However, on the other hand, Big Tobacco needs to start growing for two big reasons. First, dividends may very well be seen as an implicit concession by management that they don't know how to reinvest into high growth segments that will create more value. You either retain earnings and reinvest them into new businesses or your payout earnings to shareholders through repurchases or dividend distributions. Tech companies like to reinvest because there are plenty of growth opportunities while utilities and tobacco companies like to do payouts because opportunities are, well, few and far between. Second, as demonstrated above, the stocks currently have weak investors. In a macro recovery, investors are unlikely to jump into safe stocks over value and growth stocks. Therefore, management's focus should be on transitioning away from downside minimization (which Big Tobacco has historically been good at) to upside maximization.
What better way to excite the market than to make an entry into the marijuana market? If Nuvilex can achieve so much success from simply entering the market, as I demonstrated above, large-cap companies would be wise to do the same. Establishing a first-mover advantage is imperative, since the smoking market has shown strong loyalty. That is to say, making an inroad into a demographic/geographic now will secure recurring business later on.
Which Large-Cap Tobacco Producer Will Be The First To Sell Pot?
While I don't speculate Big Tobacco entering the pot industry any time soon, I believe they will in time. More and more states are loosening regulations against cannabis possession--just last year, NYC Mayor Bloomberg backed lowering the number of arrests. In 1996, California was the first state to legalize marijuana for medical purposes. Two years later, three other states--Oregon, Washington, and Arizona--followed suit. Now, 18 states plus Washington D.C., have legalized marijuana for medical purposes, and 6 of them did so since 2010. At the same time, more and more data is coming out about the positive effects of THC found within marijuana. In the end, something will give, and, at the time, the big players will inevitably make a move.
But which large-cap company will make the first move? This is obviously a very speculative question to answer, but I have my money on Reynolds American for several reasons. First, the company has been historically a bit behind the 8 ball when it comes to establishing inroads into the market. Second, it has the perception of being the "second best" among tobacco producers--management knows that it won't dethrone Altria and PMI's "Marlboro" brand any time soon. Third, management has already shown a strong willingness to experiment with product innovation, and this can perhaps be best seen by the introduction of e-cigarettes. And fourth, the company, in general, stands out for product diversity, and this is demonstrated by its successful foray into chewing tobacco.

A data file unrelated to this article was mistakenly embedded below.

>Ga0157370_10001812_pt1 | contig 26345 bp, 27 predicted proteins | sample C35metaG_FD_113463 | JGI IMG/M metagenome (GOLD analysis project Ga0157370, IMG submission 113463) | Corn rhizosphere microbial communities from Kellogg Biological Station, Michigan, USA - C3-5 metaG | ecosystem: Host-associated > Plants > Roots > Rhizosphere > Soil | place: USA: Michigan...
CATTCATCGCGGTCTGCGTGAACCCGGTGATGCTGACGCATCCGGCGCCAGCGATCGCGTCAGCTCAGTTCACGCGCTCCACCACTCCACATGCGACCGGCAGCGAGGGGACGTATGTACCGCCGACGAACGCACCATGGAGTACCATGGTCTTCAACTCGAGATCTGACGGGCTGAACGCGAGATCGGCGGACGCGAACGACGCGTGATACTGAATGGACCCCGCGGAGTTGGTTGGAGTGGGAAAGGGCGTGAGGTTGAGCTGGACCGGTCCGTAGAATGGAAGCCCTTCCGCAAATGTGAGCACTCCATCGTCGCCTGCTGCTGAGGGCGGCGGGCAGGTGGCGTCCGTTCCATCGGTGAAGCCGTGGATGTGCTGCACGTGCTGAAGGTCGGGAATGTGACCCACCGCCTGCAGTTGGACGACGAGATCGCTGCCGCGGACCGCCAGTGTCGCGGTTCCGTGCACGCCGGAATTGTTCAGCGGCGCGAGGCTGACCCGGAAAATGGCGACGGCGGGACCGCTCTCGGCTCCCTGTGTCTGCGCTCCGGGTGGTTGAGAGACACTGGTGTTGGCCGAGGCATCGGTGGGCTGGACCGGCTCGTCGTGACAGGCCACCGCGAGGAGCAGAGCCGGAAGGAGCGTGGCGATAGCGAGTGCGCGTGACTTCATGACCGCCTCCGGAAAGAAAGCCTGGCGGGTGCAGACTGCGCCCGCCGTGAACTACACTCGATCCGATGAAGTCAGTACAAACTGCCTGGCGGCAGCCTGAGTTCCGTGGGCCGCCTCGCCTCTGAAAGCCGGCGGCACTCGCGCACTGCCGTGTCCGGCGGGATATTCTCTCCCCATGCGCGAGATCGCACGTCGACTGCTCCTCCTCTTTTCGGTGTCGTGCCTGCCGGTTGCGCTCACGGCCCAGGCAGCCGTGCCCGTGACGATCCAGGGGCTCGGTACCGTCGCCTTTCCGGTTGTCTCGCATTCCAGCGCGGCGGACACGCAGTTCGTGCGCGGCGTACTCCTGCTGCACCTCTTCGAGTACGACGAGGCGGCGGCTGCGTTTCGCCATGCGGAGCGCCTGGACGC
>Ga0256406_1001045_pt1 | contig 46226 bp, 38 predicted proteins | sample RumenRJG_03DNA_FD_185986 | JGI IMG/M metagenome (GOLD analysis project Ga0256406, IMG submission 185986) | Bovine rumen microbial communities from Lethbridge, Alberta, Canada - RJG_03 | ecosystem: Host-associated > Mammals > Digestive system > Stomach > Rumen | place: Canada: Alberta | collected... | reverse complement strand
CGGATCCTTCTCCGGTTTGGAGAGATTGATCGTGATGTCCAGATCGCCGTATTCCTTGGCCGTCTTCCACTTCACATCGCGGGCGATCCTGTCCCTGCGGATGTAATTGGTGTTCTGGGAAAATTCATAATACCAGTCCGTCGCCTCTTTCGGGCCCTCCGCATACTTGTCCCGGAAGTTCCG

In short, investors have significant opportunities within the marijuana space. The current Big Tobacco producers should reinvent themselves to have similar opportunities, because their current stock fundamentals are weak. The introduction of e-cigarettes by Reynolds American and others have already signaled to the market that Big Tobacco will not be resting on their laurels--they will expand into potential catalysts. In my view, the pot industry is one MAJOR catalyst that the Marlboros of the world will, and should, come to pursue. It is no surprise then that MSN Money has called it "the Green Rush"--likening it to the 19th century's "Gold Rush" that made countless millionaires. Fortunately, the market is just starting to pay attention.
Nuvilex, by successfully merging biotech into the "Green Rush," further demonstrates that the pot industry is for more than just the college student who wants to brag to his roommates about that "Rocky Mountain High" medical dispensary he owns shares in over in Colorado. It's a multi-billion dollar industry with huge growth potential that will bring in what many believe, again, to be the next great wave of millionaires. Therefore, Big Tobacco should enter the fold. And they should do so now.
Additional disclosure: Disclaimer: We seek business from all of the firms in our coverage, but research covered in this note is for subscribers and prospective clients, repeat or new, who may now or in the future have a position in any company mentioned herein that may be sold or increased. The distributor of this research report, Gould Partners, manages TakeoverAnalyst and is not a licensed investment adviser or broker dealer. Investors are cautioned to perform their own due diligence.